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Tuesday, 12 May 2020
Page: 65


Mr BANDT (MelbourneLeader of the Australian Greens) (18:29): This Privacy Amendment (Public Health Contact Information) Bill 2020, hopefully, represents a culture shift within the government on how they approach the privacy of Australian citizens.

We have come a long way in a very short time. Just last year, this House was presented with some of the most oppressive and threatening laws to privacy through the government's encryption legislation. Not only was the government's encryption bill a tremendous invasion into people's privacy but it also threatened the viability of IT companies and startups operating in Australia. The Greens were the sole party in this place opposed to that legislation. We worked closely with stakeholders and the tech community to push privacy priorities so that they are no longer treated simply as an annoying inconvenience by the government.

Today, in this bill, we see the culmination of this hard work and hard-fought campaigning by the digital and legal community alongside the Greens. The government has listened to most of the privacy concerns that seem to have been adopted in the development of the COVID-tracing app. We continue, though, to have some concerns on this bill and we'll be moving amendments in the Senate to improve the legislation. But many of our concerns have been addressed. Our amendments—to foreshadow them—could include an explicit sunset clause on app and data use and retention so that they can't be used for any non-COVID-related purpose. We also want to see some reporting obligations, with the reports tabled in parliament, and we also want to see some enforceable prohibitions on derivative and re-identified data that is derived from the app.

We also remain deeply concerned about the ambiguities of how this intersects with US law, and whether Amazon, as the successful contractor, has duties and obligations to a foreign government that are at odds with the interests of Australian citizens. In this morning's Financial Review, the Australian head of Amazon basically conceded that if the US government wants our data from the COVIDSafe app then they can have it. Now, this is quite different to assurances that were provided to the Greens by the government during briefings that we were relying on in the lead-up to the rollout of the app. The Law Council of Australia has called on the government to expedite an executive agreement with the United States government, under the US CLOUD Act, to minimise the risk that any data obtained will be able to be accessed by US authorities. The Greens reinforce the Law Council's caution, and we will continue to pursue this point while the app is operating.

In any case, it is incredibly disappointing that the Morrison government has put its citizens in this situation by contracting a US firm to hold the personal data of millions of Australian citizens without having ensured the protection first. I repeat: when the Australian head of Amazon basically says that they may be powerless, and may be required to hand over the data to the US government if the US government wants it, then that is something that should be of concern, and that is something that the government should have sorted out before it contracted them.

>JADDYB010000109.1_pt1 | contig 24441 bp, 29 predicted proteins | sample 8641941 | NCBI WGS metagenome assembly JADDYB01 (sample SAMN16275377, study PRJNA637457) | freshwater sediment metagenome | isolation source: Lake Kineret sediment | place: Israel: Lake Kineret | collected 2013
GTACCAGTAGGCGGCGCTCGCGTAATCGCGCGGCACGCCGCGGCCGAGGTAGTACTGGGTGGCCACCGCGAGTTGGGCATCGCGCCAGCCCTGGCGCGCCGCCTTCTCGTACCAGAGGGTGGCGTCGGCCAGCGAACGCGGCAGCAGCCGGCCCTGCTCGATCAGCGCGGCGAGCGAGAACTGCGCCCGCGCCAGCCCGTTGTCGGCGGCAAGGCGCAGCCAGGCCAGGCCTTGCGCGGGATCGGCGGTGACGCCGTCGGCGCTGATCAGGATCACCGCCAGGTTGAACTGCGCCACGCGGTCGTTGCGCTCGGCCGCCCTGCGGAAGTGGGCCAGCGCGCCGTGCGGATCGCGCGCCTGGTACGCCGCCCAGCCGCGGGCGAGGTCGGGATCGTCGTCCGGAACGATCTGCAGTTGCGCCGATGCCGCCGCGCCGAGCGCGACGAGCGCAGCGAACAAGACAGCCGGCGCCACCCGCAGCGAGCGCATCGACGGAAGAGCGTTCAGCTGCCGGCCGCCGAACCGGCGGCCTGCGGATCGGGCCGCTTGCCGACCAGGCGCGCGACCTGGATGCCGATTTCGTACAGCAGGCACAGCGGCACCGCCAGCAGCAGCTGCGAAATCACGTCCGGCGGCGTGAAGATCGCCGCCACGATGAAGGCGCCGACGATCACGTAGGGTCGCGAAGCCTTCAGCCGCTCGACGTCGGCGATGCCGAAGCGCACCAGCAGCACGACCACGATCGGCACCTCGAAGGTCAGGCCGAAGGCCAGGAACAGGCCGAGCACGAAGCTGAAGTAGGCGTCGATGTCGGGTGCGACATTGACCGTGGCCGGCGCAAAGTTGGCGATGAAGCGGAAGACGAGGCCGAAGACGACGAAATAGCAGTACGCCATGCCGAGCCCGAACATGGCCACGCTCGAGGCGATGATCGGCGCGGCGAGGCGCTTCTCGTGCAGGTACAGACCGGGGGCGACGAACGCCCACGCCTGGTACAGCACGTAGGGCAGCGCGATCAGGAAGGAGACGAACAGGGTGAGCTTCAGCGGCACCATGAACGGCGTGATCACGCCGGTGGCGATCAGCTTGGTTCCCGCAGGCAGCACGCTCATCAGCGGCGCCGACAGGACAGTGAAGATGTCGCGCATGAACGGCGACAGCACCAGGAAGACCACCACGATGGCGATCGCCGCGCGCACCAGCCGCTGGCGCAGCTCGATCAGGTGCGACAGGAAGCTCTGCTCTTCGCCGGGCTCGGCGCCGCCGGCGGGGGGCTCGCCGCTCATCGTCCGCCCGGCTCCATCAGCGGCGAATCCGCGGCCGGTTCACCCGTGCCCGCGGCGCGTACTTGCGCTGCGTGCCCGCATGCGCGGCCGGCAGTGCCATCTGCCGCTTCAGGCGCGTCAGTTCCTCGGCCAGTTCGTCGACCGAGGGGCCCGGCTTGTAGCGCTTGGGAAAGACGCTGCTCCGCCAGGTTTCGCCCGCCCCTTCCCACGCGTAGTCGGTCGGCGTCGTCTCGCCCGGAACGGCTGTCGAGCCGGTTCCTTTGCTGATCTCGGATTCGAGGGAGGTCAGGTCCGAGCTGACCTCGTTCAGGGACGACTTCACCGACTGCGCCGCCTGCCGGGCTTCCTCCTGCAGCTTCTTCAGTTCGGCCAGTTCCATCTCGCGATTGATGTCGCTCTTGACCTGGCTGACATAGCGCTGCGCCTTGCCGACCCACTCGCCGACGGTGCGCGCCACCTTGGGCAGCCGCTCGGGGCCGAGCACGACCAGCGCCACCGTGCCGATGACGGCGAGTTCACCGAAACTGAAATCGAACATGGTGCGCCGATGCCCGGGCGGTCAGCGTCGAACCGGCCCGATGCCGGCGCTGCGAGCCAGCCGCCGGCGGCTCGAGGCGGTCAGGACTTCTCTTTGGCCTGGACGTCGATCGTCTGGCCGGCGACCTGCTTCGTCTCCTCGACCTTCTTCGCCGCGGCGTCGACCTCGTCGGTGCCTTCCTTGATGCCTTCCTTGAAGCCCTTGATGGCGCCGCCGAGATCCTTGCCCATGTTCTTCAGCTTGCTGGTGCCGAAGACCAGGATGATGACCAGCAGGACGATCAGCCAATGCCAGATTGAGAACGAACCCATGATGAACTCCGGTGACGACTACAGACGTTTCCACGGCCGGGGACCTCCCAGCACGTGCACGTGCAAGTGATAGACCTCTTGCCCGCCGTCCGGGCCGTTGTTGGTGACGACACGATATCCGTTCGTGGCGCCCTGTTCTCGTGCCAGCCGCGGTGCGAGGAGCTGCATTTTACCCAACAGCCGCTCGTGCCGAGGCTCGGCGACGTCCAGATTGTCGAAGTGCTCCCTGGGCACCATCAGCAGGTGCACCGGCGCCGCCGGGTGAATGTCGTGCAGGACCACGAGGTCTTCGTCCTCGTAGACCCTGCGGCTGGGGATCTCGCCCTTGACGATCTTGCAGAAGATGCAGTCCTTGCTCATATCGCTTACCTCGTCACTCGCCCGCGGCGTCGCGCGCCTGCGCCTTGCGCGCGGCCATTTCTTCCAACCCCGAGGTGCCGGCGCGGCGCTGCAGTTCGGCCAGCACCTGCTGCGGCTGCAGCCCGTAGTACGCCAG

With this information out today, the Greens still remain cautious and sceptical about this whole process. But it is important to note that this bill is not about the rollout of the app, which has been done by regulation. It's about putting in place a framework of privacy protections. This bill will improve the operation of the COVIDSafe app, so the Greens are not in the position of opposing this bill—despite having reservations about matters external to the legislation. I will just repeat that: this bill doesn't enable the app; the app is there under separate powers. This bill puts some protections around it and, even though we would say those protections don't go as far as they should, nonetheless those protections are better than no protections and therefore we are not in a position to oppose the bill.

But that brings us to the app itself. It may be a useful tool, to some extent, if deployed and used properly, but it's not going to be a silver bullet to our challenges. There are many more important things that we all need to be doing, such as maintaining social distancing, continuing to invest in the people who do the contact tracing and continuing to prepare our public health system. In the medium term, it's going to be critical that the government ensures that any vaccine that is invented is able to be manufactured here in Australia. I know that CSIRO and CSL have some capacity, but the government needs to be ready to put public resources into ramping up any vaccine manufacturing and to ensure that a vaccine is freely available to all. That's because if we rely on Donald Trump to give us the vaccine we are going to be at the back of the queue.